Home » 3D aquatic plant carnivory by the waterwheel plant and deformed snap-traps

3D aquatic plant carnivory by the waterwheel plant and deformed snap-traps

The research contributes to the understanding of a complex, fast and reversible underwater plant movement

When mentioning carnivorous plants, the Venus flytrap capturing its prey with its clamshell-like leaves is likely to pop into our minds. Whilst researchers have long studied the movement of carnivorous plants, the lesser-known aquatic waterwheel plant (Aldrovanda vesiculosa) is the only known plant species which can change the morphology of its sac-like traps as it digests its prey. 

Dr Anna Westermeier and colleagues from the University of Freiburg developed the first micro-CT method to track the morphology of the delicate snap-traps of the waterwheel plant in 2D and 3D. The researchers found that the trap volume can decrease down to 9.3% of the original size as the trap narrows down upon closure. Dr Anna Westermeier previously studied the trap morphology of carnivorous bladderworts and in 2018, revealed the principles of snap movement in the waterwheel plant.

The waterwheel plant is critically endangered worldwide. It floats under the water surface it consists of 4-9 carnivorous leaves arranged in a whorl. The traps are modified leaf blades which have two lobes, connected at midrib. There are free-side and bristle-side lobes, relative to the bristles emerging from the petioles, which curve differently once the prey is captured. The snap-traps can close in 10-20 ms which makes it ten times faster than the Venus flytrap.
Westermeier and colleagues used waterwheel plants from the Botanic Garden Freiburg which were originally collected from Darwin, Australia. The 3-5 mm long adult traps in the narrowed state were examined with light microscopy, scanning electron microscope (SEM) and micro-CT scanning with two different sample preparation methods. The researchers used the AVIZO image analysis software to segment air bubbles and prey from the traps. The trap volumes were estimated from the midrib length.

Caption: The carnivorous aquatic waterwheel plant (Aldrovanda vesiculosa). Source: Westermeier et al. 2020.

The traps were highly sensitive to handling and fixation during the light microscopy and SEM procedures but the trigger hairs, the teeth at the trap margins and the button-shaped glands could be visualised in fresh hand-sections. The micro-CT scans showed no artefacts caused by handling or chemical treatment.

Caption: Fresh hand-section of the inner trap surface (E) of the waterwheel plant with trigger hairs (th) and glands (g) close to the midrib (mr) area. Many teeth (t) were found along the hand-section of the trap lobe margin (F). Scale bars = 100 μm. Source Westermeier et al. 2020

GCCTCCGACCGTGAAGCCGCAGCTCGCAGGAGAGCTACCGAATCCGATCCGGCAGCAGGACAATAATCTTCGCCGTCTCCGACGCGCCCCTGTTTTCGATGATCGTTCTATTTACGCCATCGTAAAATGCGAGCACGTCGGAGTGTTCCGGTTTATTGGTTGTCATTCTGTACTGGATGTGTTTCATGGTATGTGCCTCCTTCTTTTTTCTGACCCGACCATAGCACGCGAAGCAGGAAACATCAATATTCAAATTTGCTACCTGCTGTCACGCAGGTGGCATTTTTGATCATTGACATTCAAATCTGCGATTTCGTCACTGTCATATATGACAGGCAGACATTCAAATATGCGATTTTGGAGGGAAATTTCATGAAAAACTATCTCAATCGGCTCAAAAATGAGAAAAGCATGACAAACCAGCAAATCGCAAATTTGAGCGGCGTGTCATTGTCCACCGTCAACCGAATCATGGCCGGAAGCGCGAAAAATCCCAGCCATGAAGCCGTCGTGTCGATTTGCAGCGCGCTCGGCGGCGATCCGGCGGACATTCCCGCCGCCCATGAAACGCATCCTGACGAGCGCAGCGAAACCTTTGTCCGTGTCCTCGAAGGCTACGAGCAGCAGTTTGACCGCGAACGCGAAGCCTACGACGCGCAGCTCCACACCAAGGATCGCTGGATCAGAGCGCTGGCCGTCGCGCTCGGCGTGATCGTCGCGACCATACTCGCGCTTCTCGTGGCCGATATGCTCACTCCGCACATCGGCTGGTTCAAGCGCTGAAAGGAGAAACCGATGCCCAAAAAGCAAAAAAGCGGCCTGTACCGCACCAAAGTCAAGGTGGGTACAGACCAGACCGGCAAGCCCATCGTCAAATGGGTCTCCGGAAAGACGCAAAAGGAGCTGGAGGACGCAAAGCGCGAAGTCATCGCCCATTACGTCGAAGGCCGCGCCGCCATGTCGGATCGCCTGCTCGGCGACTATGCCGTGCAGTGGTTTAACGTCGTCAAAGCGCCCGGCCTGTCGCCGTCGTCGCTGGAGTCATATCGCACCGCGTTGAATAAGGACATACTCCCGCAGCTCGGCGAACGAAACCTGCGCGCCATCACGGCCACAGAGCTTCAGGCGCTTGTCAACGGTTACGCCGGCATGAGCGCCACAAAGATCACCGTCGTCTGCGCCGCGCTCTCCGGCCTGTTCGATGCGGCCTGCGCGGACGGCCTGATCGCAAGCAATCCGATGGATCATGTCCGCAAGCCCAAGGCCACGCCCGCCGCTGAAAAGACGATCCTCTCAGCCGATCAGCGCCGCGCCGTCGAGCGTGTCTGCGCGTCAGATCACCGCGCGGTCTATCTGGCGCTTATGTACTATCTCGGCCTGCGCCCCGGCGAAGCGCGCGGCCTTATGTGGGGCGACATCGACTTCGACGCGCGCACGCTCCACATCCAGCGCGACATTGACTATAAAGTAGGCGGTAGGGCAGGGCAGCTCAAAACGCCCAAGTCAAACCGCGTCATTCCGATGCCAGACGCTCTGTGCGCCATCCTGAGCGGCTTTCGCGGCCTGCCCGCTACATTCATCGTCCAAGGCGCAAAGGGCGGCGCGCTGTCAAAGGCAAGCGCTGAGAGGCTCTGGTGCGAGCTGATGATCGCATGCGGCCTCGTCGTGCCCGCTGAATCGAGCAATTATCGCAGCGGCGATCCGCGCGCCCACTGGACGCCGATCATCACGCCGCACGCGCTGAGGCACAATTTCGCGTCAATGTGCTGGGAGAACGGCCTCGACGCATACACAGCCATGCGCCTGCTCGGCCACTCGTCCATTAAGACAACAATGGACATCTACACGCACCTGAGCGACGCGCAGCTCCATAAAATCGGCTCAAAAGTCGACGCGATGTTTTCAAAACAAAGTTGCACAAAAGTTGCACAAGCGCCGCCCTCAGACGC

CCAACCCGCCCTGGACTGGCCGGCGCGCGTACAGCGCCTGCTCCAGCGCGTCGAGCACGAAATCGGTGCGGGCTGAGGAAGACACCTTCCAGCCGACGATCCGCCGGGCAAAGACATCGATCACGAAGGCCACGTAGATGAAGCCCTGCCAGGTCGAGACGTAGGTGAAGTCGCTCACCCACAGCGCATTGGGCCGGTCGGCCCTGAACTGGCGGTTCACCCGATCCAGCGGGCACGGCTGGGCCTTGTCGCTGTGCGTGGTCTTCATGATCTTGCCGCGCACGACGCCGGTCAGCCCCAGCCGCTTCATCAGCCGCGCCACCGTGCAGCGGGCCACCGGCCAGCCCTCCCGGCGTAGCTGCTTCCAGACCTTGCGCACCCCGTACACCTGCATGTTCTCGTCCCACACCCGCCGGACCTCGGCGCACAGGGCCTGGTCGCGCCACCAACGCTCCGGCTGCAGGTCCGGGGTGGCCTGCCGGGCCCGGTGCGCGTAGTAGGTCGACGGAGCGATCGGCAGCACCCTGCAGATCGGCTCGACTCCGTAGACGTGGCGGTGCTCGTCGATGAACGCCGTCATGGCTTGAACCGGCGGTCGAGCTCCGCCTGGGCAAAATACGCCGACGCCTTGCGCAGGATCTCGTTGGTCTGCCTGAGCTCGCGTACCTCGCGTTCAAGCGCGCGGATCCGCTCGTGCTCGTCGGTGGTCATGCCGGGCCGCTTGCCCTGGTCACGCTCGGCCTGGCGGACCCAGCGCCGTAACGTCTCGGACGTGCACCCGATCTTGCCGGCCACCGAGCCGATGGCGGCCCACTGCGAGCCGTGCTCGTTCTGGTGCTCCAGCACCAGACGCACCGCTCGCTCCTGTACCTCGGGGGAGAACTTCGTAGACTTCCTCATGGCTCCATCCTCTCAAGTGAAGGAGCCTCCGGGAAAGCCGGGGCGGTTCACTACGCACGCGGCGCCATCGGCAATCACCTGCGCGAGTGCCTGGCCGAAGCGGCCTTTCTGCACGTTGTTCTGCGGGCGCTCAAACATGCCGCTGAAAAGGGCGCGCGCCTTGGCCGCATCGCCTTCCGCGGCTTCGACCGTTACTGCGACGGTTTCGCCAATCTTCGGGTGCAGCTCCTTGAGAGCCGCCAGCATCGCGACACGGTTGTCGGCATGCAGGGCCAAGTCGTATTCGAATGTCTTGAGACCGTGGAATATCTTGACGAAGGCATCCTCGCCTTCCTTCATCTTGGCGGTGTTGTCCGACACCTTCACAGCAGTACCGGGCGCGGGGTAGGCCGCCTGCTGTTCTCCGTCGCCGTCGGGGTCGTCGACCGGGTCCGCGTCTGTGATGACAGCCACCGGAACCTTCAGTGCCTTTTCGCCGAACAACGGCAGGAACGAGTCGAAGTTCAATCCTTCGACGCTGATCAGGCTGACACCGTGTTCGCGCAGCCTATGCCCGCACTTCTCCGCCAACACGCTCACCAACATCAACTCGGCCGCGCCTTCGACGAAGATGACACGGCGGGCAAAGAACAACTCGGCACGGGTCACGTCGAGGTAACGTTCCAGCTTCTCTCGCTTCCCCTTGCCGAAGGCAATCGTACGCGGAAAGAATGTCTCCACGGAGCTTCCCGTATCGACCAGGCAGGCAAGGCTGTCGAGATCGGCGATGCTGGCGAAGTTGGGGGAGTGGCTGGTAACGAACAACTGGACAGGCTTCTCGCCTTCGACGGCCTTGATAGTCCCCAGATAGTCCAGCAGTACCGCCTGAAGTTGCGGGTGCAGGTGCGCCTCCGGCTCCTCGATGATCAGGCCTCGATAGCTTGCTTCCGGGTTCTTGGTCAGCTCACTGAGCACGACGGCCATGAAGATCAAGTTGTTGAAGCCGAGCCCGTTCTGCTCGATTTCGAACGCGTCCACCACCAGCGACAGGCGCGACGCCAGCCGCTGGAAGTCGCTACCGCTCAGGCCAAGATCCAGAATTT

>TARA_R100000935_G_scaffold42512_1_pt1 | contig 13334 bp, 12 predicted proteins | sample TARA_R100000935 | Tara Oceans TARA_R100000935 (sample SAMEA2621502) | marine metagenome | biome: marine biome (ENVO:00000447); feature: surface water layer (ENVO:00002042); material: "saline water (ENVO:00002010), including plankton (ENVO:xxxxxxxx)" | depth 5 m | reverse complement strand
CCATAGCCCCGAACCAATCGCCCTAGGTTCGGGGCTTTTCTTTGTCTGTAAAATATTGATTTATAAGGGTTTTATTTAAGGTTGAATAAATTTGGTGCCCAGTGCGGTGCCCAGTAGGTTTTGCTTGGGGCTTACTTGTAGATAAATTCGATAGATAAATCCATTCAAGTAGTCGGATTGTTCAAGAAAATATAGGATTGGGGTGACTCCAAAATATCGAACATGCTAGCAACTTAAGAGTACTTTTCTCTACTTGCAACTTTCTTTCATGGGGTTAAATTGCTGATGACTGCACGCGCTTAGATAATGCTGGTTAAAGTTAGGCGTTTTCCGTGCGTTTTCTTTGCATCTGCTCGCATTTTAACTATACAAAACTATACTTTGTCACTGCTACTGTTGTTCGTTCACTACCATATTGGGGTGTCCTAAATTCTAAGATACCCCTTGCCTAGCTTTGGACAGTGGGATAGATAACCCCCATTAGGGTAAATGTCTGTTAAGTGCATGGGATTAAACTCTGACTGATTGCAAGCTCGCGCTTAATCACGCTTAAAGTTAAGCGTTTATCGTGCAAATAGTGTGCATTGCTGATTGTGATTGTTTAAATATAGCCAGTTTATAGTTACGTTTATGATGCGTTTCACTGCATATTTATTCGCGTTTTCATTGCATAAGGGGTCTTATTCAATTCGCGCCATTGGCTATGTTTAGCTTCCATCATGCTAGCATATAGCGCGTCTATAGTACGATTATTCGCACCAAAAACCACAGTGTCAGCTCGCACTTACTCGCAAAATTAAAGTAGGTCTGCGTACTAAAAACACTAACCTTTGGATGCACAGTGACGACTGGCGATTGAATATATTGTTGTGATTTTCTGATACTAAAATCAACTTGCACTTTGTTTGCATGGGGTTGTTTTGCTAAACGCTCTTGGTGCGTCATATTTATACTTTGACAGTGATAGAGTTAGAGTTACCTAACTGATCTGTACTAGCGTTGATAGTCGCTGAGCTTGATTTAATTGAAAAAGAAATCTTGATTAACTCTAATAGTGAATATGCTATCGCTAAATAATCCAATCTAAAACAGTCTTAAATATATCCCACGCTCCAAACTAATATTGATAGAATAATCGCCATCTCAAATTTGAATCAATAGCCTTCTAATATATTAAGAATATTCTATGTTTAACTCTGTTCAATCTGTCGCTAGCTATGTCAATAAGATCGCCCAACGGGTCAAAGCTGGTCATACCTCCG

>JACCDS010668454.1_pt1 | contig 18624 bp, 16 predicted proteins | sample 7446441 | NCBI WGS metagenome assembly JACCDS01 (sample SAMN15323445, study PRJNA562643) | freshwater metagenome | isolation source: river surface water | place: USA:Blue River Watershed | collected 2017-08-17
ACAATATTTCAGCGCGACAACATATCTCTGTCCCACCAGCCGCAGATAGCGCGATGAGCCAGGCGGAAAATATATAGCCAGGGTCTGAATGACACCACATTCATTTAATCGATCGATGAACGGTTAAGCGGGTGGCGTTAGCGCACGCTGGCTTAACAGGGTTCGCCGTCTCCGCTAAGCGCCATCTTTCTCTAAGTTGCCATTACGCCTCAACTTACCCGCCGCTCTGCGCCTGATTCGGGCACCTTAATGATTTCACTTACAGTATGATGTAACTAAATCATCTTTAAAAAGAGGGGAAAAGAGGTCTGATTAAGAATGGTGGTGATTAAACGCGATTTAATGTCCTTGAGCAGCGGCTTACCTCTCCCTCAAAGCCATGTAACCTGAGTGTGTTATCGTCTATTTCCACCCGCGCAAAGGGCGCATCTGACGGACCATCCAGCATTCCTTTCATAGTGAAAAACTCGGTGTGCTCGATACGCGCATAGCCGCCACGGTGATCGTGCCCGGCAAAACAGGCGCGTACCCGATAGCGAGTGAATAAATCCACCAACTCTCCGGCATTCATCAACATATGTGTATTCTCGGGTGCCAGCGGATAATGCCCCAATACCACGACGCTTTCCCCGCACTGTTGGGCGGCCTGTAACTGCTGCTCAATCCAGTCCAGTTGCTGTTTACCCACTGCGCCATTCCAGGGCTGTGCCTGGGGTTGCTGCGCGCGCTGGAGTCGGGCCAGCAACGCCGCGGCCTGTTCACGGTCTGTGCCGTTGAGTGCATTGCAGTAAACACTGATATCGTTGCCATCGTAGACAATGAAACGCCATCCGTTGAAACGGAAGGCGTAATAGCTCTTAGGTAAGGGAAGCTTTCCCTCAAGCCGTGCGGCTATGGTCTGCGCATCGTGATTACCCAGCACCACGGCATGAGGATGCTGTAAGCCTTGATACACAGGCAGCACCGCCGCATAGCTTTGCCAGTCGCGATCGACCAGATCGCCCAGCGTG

The trap volumes greatly varied between traps which captured different prey. When a mosquito larva was half-digested, the trap volume was 40.5% compared to its theoretical original size. The trap volumes were 15.3% and 9.3% when the prey was a female copepod or a Chironomidae larva respectively. The different prey seemed to have led a change in the whole configuration of the traps and different levels in curvature in the free-side and bristle-side lobes.

Volume rendering of liquid-scanned A. vesiculosa containing a half-digested mosquito larva. Source Westermeier et al. 2020

“[W]e scanned narrowed A. vesiculosa snap-traps in liquid fixation medium because the exact conservation of turgescent tissues cannot be guaranteed with standard preparation methods (CP-drying or freeze-drying),” wrote Westermeier and colleagues. 

“[T]he traps with different prey animals not only illustrate the opportunistic foraging behaviour of A. vesiculosa, but also show the coupling between midrib bending deformation and the degree of the free-side trap lobe curvature inversion and trap volume decrease. The greater the midrib is bent, the more the trap is narrowed.”

“It remains speculative whether the prey animal was successively and passively moved into the trap, or if its own movements navigated it deeper inside. To answer these questions is an interesting topic for future studies on the narrowing behaviour of A. vesiculosa in respect to predator-prey interactions.”

Juniper Kiss

Juniper Kiss (@GOESbyJuniper) is currently a PhD student at the University of Southampton working on the "Enhancing ecosystem functioning to improve resilience of subsistence farming in Papua New Guinea" project.

As a marine biology turned plant biology undergraduate, she published student articles in GOES magazine and has been a big fan of social media, ecology, botany and fungi.

Along with blogging and posting, Juniper loves to travel to developing countries and working with farmers.

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